When Jennifer and Mat suggested we take off to Mar Vista last November when I was tired from teaching, starting to get ill, and wanting and Thanksgiving Break get-away, I had no idea what we were getting into. Having grown up in the Berkshires, the idea of coastal mountains on the coast was intriguing, as well as getting rid of the phone and computer for the weekend. We packed our bags, prepared to cook for two days, and prayed for one thing more than kale in the garden.
We arrived there with Liam green from driving up the 1 and me singing 'Don't Go Back to Rockville' on repeat 8 times to dissuade my own brain from motion sickness. When the proprieter offered us fresh eggs, I don't know how else to describe it except to say, it was a turning point. I'm a sucker for a hip, simple pallette and natural aesthetic - and these eggs were with me 100%. To begin to describe the colors would be an injustice to the hens. Blue, gray, beige, tan, cream, ivory. Liam fried them up in a cast iron pan and we toasted some oatmeal whole wheat bread I obsessed over last fall. I fell in love immediately (yes, with Liam, but more so, with the eggs). The eggs had the brilliant orange hue of free range, mist-fed hens. Their taste, was so incredibly 'egg-y' but in a way that would reform the most serious anti-egg-head.
I retell this anecdote to say how thrilled I was to hear from Jasmine, messenger of all things fantastic about food in the East Bay, that Riverdog Farms was selling a dozen farm fresh eggs for $6 at the Saturday Berkeley Farmer's Market. Obsessed as I am, I was running into the market at 10:10 (Jasmine said they sell out!) saying, 'I heard a rumor you have eggs,' at which point the guy pointed to the front. Enthusiasm un-matched, I shelled out my $6, picked up some new peas and golden beets, swung by La Farine for some rustic baguettes (which we missed), and came home for Liam to fry these up in our own cast iron pan. See the beauties above, and help me not hoard them so long their freshness withers as I determine ice cream? Meringue? Batter for Marcella's cauliflower with parmigiano-reggiano batter? It's hard to figure out how to showcase these babies best.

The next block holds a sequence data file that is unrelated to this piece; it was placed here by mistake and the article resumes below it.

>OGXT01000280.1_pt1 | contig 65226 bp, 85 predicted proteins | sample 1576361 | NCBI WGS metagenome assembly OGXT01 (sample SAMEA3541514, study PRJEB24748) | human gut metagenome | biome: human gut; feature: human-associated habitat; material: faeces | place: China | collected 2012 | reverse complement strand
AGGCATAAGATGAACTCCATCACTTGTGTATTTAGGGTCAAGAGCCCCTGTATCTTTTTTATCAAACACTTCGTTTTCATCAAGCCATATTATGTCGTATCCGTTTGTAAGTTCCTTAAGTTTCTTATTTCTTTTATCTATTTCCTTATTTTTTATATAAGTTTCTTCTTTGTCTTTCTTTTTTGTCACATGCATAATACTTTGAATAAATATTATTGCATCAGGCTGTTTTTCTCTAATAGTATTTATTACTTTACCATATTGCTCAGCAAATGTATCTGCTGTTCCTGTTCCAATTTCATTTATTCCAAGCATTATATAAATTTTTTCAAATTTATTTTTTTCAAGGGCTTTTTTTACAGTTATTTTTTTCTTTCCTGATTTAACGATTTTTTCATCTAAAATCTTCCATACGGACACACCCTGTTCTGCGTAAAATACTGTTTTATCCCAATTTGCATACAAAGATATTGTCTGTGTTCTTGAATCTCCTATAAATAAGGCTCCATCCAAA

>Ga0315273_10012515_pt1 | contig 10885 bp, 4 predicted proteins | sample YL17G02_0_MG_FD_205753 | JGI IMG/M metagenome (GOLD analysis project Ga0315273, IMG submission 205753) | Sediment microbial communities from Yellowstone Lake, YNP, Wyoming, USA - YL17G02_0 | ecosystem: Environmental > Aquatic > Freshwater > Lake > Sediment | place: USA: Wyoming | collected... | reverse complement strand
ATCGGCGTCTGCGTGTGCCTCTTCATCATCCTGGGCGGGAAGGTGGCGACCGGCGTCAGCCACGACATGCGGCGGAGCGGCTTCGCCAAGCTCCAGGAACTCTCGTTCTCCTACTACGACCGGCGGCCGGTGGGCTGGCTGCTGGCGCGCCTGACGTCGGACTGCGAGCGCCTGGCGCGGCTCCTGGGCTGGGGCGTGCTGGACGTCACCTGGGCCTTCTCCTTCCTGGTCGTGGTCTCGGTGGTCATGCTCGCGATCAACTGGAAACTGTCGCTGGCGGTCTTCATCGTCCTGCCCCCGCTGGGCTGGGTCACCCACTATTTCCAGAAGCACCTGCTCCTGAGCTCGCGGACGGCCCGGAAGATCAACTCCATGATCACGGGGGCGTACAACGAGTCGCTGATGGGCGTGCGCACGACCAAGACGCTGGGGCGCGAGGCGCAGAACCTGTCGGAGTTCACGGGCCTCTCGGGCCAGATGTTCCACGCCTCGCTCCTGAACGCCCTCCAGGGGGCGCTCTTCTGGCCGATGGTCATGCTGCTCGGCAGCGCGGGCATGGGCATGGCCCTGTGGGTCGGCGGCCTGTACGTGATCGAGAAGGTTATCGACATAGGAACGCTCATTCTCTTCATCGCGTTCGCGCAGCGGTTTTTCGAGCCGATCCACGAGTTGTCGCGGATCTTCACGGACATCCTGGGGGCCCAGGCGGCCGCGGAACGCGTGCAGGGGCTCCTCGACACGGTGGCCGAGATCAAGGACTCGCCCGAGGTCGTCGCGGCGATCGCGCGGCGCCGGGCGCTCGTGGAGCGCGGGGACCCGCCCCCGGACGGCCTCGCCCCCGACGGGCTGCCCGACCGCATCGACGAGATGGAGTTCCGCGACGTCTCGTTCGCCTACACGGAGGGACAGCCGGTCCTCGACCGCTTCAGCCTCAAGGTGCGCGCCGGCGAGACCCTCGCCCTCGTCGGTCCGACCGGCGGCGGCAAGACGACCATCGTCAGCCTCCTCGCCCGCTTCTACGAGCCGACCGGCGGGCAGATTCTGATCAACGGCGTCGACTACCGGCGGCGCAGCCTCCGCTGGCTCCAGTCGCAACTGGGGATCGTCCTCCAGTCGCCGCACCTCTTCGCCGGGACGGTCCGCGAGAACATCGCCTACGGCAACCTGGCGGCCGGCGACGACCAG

Sunday, April 01, 2007
Jasmine wanted to make salted caramel ice cream, and I had this Recchuiti cookbook from my sister, so I decided on burnt caramel. A week later, for a dinner club theme that I created - gussied up comfort food - and in response to pleasing Liam (he didn't ask, but I thought it was perfect), I also made cinnamon toast ice cream (picture to the left). There was something about both of these ice creams that made others adore them, and oddly enough, left them in my freezer for a week (this doesn't happen with meyer lemon ice cream). The burnt caramel, as forewarned by Recchiutti himself, was incredibly soft. Jasmine and I decided the texture was nice, but even after a full freeze and days in the freezer, the stuff stayed soft as cream almost. The cinnamon toast ice cream, which inspired oohs and ahhs at the dinner club table, was almost more work for me than I wanted. The flavor is simply incredible, that's for sure, with a deep toasty essence (due to the toasting of bread crumbs, soaking them in the 2x boiled cinnamon milk and then pressing them out to contribute to the base) and truly crunchy toasts throughout. The reviews said it took 2 hours, and it did, and it might be because I was on the phone for the first hour and had to go back to instructions multiple times because they were unfamiliar to me, but I wasn't sure I'd make it again.
Either way, I am almost comforted by my blase response to Rebecca saying, 'you should open up a restaurant' ... perhaps ice cream parlor is not my way to go, but once I conquer olive oil gelato I'm ready to be the fill in pastry chef at a restaurant ... and you think I'm kidding ....